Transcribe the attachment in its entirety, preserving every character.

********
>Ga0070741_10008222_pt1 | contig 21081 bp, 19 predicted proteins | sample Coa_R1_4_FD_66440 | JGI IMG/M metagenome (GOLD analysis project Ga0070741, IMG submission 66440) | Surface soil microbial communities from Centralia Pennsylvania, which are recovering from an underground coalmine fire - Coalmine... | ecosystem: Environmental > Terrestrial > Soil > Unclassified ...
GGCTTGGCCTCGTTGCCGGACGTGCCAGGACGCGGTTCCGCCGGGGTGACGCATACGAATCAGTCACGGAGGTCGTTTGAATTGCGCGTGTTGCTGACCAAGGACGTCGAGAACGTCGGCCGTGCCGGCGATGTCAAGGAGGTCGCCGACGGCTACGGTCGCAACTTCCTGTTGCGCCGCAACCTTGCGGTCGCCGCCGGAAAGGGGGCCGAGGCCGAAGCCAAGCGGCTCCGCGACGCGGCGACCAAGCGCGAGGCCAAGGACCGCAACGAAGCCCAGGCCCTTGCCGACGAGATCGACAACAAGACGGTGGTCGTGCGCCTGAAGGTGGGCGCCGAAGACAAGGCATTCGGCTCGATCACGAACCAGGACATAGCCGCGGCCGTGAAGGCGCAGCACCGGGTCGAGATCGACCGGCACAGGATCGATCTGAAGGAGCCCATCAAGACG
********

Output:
>Ga0070741_10008222_pt1 | contig 21081 bp, 19 predicted proteins | sample Coa_R1_4_FD_66440 | JGI IMG/M metagenome (GOLD analysis project Ga0070741, IMG submission 66440) | Surface soil microbial communities from Centralia Pennsylvania, which are recovering from an underground coalmine fire - Coalmine... | ecosystem: Environmental > Terrestrial > Soil > Unclassified ...
GGCTTGGCCTCGTTGCCGGACGTGCCAGGACGCGGTTCCGCCGGGGTGACGCATACGAATCAGTCACGGAGGTCGTTTGAATTGCGCGTGTTGCTGACCAAGGACGTCGAGAACGTCGGCCGTGCCGGCGATGTCAAGGAGGTCGCCGACGGCTACGGTCGCAACTTCCTGTTGCGCCGCAACCTTGCGGTCGCCGCCGGAAAGGGGGCCGAGGCCGAAGCCAAGCGGCTCCGCGACGCGGCGACCAAGCGCGAGGCCAAGGACCGCAACGAAGCCCAGGCCCTTGCCGACGAGATCGACAACAAGACGGTGGTCGTGCGCCTGAAGGTGGGCGCCGAAGACAAGGCATTCGGCTCGATCACGAACCAGGACATAGCCGCGGCCGTGAAGGCGCAGCACCGGGTCGAGATCGACCGGCACAGGATCGATCTGAAGGAGCCCATCAAGACG